Windows installed. The Mac platform is an Apple-type computer configuration
with Mac OS installed. The machine language for a PC machine is different
from the machine language for a Mac machine. If you wanted to write
a program that worked for both Mac and PC, you would have to write it
in two different machine languages.
Eventually, assembly languages were developed to help
make programming easier. Assembly consisted of abbreviations for specific
types of operations (such as ADD for addition or MOV to move data from
one memory location to another). This was still very low-level programming:
a command to add two numbers involved several statements to move
and copy digits to and from memory registers (locations in memory).
Assembly was not like machine language in that it was similar between
different platforms, however a machine did not "speak" assembly so
it couldn't run assembly programs. Instead, the developer would have
to take their finished assembly code and assemble
the code into machine code using an Assembler program.
This machine code could then be read and
executed by the platform on which the code was compiled. For example,
if you compiled the code on a PC, it would only run on a PC, and if you
compiled the code on a Mac, it would only run on a Mac. Even though
you still had to compile a program for different platforms, it was
still much easier than writing the program more than once in different
You can clearly understand now how high-level languages are much easier to read and learn!
However, high-level language code is also not understood by a machine - remember,
a machine only understands machine code. Therefore, there needs to be a way
to convert your high-level source code that you write into
machine language. This is the job of the compiler.
How Programs are Written
To write programs in any language you use an editor or an
IDE (Integrated Development Environment).
Editors are generally very simple, and good for first-time programmers.
IDEs are more complex and include debugging tools, project management,
memory management, design features, testing tools, and often many
other things. In a lot of the introductory lessons of this course
I'll be using Notepad++ or IntelliJ but in later tutorials I'll be using various
IDEs. The Installation Instructions includes instructions for
IntelliJ and VS Code.
Source Code is the actual code that you type into
an editor or IDE. Source code is generally just plain text, so you
could actually use any editor or even a word processor to write it,
although most developers prefer an editor or IDE that's geared
towards Java programming because of the extra features that those tools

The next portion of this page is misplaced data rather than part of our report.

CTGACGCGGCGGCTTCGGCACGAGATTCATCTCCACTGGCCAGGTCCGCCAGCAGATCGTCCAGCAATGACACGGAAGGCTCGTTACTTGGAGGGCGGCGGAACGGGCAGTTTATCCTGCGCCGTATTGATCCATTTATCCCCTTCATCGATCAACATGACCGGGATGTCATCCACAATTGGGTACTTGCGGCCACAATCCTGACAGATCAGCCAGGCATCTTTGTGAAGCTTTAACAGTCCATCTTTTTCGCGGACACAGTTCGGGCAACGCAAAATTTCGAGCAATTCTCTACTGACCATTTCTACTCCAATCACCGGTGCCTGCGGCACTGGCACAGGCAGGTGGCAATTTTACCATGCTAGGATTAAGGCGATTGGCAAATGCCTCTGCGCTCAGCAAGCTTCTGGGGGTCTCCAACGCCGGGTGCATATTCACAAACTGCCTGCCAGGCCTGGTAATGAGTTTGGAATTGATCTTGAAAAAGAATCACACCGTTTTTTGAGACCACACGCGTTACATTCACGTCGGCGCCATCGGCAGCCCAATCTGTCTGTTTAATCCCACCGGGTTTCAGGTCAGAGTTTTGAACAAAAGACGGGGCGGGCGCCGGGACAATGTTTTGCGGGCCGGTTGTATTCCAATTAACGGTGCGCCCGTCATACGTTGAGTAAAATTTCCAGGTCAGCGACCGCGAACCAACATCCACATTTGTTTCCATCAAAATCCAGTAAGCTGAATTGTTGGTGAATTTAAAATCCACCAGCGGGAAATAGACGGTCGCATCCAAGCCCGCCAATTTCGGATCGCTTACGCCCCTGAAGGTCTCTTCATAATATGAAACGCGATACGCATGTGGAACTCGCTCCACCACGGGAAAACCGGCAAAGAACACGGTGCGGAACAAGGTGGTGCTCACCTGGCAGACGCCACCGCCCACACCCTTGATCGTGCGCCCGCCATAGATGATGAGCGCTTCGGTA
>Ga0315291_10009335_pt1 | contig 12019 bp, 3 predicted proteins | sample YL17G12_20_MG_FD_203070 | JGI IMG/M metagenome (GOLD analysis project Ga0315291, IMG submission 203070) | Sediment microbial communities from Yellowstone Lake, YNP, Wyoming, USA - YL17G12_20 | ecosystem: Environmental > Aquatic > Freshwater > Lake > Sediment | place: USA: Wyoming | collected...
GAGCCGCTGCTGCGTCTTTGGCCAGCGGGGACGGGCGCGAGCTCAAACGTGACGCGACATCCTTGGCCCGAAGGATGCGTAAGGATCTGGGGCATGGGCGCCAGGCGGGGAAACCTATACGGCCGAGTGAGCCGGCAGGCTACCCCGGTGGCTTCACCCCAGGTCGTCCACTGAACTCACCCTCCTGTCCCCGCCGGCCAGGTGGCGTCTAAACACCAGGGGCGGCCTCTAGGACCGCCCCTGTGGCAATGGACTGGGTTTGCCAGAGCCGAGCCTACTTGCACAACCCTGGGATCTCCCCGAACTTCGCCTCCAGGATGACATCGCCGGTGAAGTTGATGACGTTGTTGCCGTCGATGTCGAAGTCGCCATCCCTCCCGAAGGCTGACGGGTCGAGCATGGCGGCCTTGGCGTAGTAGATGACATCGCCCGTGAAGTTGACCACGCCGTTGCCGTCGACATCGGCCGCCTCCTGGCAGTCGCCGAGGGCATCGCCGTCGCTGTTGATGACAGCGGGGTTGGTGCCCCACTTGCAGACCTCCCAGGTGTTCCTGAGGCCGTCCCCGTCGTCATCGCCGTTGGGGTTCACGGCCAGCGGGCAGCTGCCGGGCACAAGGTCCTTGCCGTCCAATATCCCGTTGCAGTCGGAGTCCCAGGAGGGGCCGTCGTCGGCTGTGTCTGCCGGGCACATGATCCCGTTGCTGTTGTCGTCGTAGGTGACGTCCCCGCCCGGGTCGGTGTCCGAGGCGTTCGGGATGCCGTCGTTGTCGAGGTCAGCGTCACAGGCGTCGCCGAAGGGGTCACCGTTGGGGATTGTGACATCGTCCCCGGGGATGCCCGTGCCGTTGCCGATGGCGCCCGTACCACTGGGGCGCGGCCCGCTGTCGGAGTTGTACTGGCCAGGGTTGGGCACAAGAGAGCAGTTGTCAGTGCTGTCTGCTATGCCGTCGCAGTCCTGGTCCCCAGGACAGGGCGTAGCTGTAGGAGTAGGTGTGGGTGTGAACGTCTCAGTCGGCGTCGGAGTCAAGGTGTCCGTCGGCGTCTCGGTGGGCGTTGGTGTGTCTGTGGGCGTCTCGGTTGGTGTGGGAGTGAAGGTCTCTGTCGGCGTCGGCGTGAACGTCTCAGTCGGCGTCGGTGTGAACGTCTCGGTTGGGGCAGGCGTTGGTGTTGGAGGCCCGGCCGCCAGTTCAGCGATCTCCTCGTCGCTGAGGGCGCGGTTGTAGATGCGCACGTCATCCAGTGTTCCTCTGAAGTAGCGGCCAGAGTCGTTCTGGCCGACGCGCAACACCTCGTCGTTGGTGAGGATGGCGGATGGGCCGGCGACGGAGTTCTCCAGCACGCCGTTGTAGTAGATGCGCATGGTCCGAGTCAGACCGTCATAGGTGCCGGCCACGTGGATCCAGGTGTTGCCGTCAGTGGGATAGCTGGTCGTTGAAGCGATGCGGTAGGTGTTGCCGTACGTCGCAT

have. Even the most basic editor will include syntax
highlighting, which will assign different colours and
formatting to different words and symbols in your source code
to show how they fit into the Java language.
Once you've written some source code, you compile
that code. A compiler translates your high-level language
source code into machine language that the computer can read and
execute. Compiling your code will check your code for syntax errors,
or errors in the spelling/grammar of the programming language.
If you have any syntax errors, you'll need to fix them and then recompile
Successful compilation of the source code results in a machine
language file or program that can actually run on the computer.
Usually this is an .exe or Executable file.
Machine language is specific to a particular machine, so if you compile
your source code on a PC, that machine code can only run on a PC. If you
compile that code on a Mac, you can only run that program on a Mac.
Also, remember that there are hundreds of languages you could program with,
so each language has to come with its own set of compilers for the various
kinds of machines. As with Assembly, you will have to compile your code
with the different compilers if you wanted to create executable files
for each kind of machine (Windows, Mac, Linux, etc.)
A compiler does more than translates source code into machine language. It also
checks your code's syntax. Syntax refers to the grammar and
spelling of the programming language. For example, it ensures you have
all the right punctuation and symbols and that you haven't spelled any
words wrong. If you have any syntax errors in your code,
the compiler will list them all for you, and it will not compile the source
code into machine code. You then have to fix your syntax errors and try
the compiler again. You repeat this process until the compiler finds no
syntax errors, in which case it will translate your source code into
Larger and more complex programs also use a program called a linker
that allows the developer to add other libraries to their program.
A library is a collection of code that is already written and can be used
in any other program. For example, if you want your program to use a credit card
validation service that someone else wrote, you obtain that library and add
it to your program. This is often done with programs that use operating system
components, such as the standard set of file open/save dialog boxes. The linker
takes the library (or libraries) and adds them to the machine code for your
program and creates an executable file that can be run on the computer.